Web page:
Friday, 24 July 2015
One refugee's journey from a Syrian prison to London
' "Organising protests through the internet was our weapon at the time in the face of the tanks that had surrounded Daraa and Homs," said Ziyad.
They had called for a lifting of the siege imposed on the two cities through peaceful protests for six months, until security forces started shooting at protesters, saying that protesters had shot first.
The protesting youths decided to respond in kind, according to Ziyad, and began arming themselves with pistols, rifles and automatic weapons procured from Arsal in Lebanon.
They began responding to regime fire on protests. However, it was notable that the army did not pursue them for about a month, only later launching a surprise attack against their neighbourhoods and homes.
However, the protesters overran army checkpoints in the Damascus countryside and seized their weapons. They started planning an operation to storm Damascus.
The plan did not materialise, as the regime employed a scorched earth policy in dealing with protesters. According to Ziyad, the regime would surround an area with tanks and then launch airstrikes against it. Hundreds of civilians died in this way, he said.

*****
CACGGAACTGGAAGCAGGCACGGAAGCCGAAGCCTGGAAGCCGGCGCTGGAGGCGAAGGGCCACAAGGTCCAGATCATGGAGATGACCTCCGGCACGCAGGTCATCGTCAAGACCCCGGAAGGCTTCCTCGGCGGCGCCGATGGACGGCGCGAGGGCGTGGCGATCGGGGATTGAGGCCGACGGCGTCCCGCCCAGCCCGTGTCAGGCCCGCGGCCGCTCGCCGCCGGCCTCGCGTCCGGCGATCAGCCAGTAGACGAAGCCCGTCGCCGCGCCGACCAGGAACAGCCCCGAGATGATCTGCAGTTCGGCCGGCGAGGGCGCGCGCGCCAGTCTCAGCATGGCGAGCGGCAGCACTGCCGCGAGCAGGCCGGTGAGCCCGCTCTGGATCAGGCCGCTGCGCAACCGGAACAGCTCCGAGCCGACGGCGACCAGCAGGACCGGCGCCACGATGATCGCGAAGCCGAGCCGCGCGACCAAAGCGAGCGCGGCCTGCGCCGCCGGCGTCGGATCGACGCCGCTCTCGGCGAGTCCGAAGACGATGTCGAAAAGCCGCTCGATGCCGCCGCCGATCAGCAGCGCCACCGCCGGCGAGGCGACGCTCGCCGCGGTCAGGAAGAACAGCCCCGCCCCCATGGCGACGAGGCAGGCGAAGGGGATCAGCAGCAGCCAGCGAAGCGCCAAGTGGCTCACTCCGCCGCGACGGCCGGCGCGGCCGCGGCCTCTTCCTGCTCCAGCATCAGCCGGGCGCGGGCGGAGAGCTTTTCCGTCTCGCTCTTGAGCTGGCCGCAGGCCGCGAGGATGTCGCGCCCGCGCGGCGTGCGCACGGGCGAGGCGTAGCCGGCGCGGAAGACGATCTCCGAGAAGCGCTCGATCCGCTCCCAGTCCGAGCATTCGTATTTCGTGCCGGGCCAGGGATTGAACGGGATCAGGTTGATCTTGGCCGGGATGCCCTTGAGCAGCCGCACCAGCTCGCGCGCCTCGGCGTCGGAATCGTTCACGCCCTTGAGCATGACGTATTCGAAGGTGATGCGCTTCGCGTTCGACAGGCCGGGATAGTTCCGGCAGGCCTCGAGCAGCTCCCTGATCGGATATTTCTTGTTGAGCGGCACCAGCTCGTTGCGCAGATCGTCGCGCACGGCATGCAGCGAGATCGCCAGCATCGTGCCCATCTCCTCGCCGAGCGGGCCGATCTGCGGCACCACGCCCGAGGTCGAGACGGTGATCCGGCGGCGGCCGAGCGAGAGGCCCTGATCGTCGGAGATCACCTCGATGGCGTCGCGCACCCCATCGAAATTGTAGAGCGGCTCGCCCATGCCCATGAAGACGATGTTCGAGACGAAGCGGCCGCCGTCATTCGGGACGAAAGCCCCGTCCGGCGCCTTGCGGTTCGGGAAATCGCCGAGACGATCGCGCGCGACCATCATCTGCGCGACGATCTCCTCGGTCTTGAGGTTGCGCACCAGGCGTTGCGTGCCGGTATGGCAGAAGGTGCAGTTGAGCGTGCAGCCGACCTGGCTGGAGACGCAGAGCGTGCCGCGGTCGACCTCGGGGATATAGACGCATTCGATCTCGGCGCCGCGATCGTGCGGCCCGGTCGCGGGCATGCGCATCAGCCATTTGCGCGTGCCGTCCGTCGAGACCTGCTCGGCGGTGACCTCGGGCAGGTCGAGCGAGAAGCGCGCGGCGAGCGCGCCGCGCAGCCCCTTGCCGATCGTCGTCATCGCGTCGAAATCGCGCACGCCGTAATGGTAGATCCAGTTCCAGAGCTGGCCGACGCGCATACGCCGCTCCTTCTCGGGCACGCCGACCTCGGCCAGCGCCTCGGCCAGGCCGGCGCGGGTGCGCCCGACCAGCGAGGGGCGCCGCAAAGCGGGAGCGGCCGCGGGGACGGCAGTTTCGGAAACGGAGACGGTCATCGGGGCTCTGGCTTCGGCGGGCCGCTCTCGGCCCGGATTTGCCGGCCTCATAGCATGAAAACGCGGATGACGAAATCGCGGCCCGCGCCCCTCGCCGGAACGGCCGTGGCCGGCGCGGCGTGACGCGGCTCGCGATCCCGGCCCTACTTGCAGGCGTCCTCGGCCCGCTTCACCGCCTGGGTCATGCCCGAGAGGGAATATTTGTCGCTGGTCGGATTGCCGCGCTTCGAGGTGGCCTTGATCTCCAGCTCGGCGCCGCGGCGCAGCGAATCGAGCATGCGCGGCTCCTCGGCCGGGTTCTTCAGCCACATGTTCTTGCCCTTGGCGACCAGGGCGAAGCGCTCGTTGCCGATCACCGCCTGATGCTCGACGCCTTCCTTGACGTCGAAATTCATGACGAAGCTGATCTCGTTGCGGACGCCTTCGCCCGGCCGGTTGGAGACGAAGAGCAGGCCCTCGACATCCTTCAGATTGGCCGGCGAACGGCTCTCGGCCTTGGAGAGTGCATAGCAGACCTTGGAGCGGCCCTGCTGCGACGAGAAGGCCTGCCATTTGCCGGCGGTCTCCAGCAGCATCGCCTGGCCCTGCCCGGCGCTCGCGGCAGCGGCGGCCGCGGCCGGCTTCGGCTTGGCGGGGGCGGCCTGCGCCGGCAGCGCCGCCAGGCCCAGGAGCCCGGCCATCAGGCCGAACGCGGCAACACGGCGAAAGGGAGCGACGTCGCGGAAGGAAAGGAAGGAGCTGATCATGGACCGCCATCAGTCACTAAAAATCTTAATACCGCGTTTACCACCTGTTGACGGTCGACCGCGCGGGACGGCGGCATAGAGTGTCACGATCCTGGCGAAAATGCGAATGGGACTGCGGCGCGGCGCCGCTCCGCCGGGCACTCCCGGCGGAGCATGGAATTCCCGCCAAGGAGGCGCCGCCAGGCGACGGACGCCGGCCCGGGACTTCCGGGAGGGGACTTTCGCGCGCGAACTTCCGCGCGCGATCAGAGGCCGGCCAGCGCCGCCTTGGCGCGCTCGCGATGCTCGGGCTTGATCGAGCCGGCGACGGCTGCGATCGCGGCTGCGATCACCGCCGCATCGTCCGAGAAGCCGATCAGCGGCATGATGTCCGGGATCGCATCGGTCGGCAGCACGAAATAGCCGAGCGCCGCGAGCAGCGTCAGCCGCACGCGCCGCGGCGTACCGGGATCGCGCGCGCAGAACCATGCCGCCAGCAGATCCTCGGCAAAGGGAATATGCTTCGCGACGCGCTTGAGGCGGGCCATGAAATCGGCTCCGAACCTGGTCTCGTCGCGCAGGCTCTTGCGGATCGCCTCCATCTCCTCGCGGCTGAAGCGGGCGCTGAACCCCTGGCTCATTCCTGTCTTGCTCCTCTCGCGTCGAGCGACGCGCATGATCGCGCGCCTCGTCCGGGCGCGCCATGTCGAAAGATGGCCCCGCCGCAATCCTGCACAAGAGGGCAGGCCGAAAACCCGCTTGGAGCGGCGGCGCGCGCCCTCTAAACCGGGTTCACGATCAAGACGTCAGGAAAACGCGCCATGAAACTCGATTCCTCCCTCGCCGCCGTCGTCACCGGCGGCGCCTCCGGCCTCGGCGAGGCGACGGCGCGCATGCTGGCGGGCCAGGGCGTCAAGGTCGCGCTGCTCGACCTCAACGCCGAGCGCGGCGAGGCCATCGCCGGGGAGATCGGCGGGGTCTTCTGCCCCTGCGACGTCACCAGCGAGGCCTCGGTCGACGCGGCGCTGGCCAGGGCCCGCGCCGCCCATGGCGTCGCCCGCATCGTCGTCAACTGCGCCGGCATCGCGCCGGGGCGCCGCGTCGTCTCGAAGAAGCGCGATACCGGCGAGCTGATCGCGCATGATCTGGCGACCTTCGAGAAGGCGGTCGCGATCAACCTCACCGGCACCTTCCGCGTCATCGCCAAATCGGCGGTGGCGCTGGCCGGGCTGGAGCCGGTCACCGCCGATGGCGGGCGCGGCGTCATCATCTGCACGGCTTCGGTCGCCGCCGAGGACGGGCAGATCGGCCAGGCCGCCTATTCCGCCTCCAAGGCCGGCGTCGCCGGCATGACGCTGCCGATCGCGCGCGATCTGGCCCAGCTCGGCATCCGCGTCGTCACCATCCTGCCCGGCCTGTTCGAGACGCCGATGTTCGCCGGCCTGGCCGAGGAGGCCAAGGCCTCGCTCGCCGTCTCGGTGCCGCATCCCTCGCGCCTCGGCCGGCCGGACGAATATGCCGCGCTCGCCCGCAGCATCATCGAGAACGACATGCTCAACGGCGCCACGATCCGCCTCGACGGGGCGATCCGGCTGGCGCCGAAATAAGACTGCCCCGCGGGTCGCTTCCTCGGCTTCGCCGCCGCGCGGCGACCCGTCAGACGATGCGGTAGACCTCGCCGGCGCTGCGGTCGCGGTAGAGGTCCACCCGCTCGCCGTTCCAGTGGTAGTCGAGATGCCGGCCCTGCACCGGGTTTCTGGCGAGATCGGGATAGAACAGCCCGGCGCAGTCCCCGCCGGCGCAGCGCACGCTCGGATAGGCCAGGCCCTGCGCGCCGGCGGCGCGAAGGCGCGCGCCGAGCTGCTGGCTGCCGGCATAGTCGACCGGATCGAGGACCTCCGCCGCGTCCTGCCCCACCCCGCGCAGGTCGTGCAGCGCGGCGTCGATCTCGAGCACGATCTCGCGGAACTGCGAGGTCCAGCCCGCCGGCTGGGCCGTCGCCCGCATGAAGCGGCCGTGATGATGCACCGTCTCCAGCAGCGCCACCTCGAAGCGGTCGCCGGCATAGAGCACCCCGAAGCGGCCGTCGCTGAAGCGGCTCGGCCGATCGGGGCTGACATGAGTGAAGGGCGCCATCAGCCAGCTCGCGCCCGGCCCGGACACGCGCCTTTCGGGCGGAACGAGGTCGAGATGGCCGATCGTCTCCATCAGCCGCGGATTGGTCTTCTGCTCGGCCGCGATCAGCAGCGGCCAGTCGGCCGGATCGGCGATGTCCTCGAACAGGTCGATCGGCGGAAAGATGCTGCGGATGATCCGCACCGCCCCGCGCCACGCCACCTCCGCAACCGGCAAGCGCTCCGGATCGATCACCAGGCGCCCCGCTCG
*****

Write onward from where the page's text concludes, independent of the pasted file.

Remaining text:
The father was told to remain silent or he would also be arrested. An unfortunate neighbour who was passing by their house was also arrested, as well as a teenager who asked what was going on.
Ziyad has suffered from an easily dislocated shoulder since his childhood, and when one of his torturers was dragging him, his shoulder became dislocated again. This discovery amused the soldiers in the room, and they pulled the shoulder out of its socket and replaced it several times just for fun.
Ziyad and his brother remained in prison for about three months, while their parents did everything they could, contacting influential people and giving around two million Syrian lira (almost $40,000 at the time) in bribes to secure their release.
The prison cell in which the brothers were held was only a few metres square, but held approximately 60 prisoners - unable to sleep due to the cramped conditions.'